As I say, there is a lot of Prince of Persia, from the own pixel art drawing of the Prince that you see in some walls, even in the doors that you level up. From the ground skewers to the breakable platforms. But there are also other references from the nineties: Another World and Flashback, which bring the player back to those persecutions where Lester was saved in extremis or that lethal contest in which Conrad participated to get ten thousand credits. Here, the platforms are mixed with well-designed puzzles, which never hinder and do not pretend to stop your progress. In Ministry of Broadcast, the challenges are usually overcome with that classic trial and error that here does not end up frustrating because the restart after each death is immediate and always accompanied by its hints of humor. You simply cannot get angry when you forget the stalactite after circumventing more obvious dangers or slipping ridiculously on a surface falling to certain death.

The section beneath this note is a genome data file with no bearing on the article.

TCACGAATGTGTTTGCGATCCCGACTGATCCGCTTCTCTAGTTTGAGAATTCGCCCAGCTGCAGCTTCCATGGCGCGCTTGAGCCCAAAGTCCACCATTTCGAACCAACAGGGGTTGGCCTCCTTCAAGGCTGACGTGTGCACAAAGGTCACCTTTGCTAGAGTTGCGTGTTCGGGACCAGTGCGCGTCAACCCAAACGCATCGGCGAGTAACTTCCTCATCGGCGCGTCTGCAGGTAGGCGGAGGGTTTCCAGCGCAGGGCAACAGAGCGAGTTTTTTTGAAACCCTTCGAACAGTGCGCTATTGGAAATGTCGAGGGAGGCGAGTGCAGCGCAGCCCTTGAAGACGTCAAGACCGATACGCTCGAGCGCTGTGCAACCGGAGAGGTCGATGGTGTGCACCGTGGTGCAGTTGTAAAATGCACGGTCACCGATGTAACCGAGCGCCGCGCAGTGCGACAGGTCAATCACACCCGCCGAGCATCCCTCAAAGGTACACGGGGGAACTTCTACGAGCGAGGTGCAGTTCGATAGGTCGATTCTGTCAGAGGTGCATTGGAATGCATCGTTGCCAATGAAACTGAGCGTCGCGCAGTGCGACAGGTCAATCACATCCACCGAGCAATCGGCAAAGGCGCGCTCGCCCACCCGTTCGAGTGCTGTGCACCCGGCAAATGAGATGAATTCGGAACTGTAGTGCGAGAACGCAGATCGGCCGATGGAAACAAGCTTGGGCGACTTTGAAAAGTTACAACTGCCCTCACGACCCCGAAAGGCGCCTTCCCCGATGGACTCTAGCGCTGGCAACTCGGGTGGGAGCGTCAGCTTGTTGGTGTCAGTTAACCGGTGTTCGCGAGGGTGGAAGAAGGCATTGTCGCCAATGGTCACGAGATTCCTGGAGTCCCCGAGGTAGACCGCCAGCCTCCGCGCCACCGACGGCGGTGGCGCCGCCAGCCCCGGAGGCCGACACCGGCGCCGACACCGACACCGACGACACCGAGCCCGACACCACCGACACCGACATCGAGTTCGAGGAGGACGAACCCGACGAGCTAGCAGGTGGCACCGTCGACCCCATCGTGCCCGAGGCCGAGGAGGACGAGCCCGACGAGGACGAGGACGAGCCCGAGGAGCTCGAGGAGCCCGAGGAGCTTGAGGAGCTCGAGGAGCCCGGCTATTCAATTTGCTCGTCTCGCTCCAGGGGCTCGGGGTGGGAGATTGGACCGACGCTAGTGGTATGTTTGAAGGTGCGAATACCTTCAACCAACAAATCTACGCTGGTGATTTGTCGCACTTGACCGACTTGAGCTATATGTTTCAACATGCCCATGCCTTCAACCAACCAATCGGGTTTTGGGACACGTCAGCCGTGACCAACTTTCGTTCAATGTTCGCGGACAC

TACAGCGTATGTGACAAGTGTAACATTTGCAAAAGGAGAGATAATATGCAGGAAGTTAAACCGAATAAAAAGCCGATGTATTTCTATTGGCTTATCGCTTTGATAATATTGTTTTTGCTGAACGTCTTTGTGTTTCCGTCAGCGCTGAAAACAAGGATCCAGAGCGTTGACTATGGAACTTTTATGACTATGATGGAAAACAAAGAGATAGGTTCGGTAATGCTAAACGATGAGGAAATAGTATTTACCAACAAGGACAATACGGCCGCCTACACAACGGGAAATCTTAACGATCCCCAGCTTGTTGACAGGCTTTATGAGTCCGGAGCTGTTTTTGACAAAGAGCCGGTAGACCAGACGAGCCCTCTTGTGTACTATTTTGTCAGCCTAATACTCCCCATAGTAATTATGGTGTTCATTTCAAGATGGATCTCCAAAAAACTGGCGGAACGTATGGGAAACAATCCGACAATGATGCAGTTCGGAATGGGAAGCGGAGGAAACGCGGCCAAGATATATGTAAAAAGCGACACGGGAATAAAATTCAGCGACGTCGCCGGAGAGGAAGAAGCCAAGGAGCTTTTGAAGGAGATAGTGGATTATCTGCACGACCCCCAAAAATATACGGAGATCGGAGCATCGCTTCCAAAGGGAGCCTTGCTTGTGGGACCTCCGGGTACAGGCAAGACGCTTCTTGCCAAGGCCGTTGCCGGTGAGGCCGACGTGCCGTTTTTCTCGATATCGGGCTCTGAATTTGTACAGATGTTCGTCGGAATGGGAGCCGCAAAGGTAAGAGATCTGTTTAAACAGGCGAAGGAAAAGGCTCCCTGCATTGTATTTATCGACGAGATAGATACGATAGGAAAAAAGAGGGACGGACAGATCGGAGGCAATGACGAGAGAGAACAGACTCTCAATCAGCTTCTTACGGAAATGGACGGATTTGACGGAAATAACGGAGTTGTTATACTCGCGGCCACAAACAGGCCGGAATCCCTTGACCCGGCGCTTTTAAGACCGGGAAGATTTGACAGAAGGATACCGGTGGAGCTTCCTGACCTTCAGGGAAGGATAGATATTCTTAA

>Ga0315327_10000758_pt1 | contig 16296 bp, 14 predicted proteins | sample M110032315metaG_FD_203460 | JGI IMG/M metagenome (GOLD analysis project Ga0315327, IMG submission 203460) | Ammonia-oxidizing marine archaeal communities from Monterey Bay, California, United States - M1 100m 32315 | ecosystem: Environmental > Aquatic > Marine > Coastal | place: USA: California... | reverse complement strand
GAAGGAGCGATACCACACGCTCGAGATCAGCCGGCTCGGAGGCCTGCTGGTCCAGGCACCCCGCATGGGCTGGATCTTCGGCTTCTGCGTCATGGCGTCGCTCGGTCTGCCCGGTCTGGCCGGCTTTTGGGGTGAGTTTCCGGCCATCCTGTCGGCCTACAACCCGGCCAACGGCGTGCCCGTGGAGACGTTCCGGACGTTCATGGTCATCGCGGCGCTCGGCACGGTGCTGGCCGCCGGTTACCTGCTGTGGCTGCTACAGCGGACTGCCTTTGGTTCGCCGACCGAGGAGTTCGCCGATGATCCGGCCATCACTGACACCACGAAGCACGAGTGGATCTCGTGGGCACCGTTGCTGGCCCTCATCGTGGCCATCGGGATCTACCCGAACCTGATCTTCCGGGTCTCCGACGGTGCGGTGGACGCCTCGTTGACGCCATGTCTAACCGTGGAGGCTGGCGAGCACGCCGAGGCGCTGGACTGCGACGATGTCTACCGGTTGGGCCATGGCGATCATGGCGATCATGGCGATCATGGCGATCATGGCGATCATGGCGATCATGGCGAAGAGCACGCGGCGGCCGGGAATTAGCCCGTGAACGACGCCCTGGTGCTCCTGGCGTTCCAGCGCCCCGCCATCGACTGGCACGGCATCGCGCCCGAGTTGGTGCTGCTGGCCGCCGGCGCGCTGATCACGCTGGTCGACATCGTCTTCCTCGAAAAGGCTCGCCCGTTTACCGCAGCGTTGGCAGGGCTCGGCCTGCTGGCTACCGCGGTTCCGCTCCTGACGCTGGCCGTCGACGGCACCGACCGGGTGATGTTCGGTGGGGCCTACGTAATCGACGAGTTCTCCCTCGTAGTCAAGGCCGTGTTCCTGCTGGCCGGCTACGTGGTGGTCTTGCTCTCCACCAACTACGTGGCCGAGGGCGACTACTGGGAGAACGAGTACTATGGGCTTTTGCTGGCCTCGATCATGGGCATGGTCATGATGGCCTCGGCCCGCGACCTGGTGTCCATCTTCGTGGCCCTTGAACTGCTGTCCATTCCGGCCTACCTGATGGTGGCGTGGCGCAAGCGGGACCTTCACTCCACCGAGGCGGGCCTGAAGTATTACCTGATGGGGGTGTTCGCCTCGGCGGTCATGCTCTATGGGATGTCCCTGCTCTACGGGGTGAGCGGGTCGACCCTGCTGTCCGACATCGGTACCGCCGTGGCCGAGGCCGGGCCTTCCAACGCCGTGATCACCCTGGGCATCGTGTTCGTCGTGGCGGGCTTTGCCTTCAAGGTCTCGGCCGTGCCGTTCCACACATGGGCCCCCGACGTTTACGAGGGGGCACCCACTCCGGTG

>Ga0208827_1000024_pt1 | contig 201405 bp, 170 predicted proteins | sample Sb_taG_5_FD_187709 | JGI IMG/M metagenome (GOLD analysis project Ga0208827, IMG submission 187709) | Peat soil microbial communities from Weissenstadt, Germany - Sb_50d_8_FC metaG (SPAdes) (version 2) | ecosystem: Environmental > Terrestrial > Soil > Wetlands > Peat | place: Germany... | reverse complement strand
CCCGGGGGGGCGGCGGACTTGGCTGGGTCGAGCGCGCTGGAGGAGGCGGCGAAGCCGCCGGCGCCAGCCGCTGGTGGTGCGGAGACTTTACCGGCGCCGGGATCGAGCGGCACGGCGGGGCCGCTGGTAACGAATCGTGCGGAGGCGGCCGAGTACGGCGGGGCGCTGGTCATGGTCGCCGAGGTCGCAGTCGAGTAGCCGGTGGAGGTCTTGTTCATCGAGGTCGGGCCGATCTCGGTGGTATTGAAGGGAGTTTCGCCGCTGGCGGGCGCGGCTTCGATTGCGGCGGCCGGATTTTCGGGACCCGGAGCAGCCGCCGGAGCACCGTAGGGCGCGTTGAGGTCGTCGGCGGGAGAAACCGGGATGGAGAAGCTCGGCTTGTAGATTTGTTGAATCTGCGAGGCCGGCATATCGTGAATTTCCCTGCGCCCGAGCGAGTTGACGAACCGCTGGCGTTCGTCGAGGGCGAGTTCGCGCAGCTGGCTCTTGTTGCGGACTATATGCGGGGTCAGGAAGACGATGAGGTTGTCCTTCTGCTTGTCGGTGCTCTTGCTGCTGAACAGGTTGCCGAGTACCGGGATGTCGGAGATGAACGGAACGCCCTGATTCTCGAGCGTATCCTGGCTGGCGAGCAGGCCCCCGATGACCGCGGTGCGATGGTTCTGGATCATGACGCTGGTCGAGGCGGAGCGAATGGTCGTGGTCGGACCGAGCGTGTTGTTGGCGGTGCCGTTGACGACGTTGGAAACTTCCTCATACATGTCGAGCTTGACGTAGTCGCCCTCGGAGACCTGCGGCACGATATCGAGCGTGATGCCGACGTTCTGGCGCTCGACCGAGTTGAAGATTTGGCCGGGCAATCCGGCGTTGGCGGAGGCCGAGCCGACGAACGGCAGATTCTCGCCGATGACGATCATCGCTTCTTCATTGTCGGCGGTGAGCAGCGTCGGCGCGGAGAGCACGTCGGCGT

In fact, I believe that the “trolley” of the authors is more than evident. Your character loses the boots at the beginning and, almost as a collectible, we can find secret rooms with boots that never end up adapting to him. But more histrionic is the rewind. I have had to restart the game a few times to place the button that allows us to start from the last control point where 95% of the video games have a pause in the command, and I am sure that it is done like this. Bart playing the electrocuted cupcake in The Simpsons simply didn’t learn the lesson. Our friend Carrot either. You will slide on the ice, again and again, you will fall too high, you will end up drowned and skewered on skewers, you will activate traps towards your own death … And on many of those occasions, you will do everything smiling at the Dantesque show.
The puzzles are ingenious, without becoming too challenging. The mix between platforms and puzzles suits him.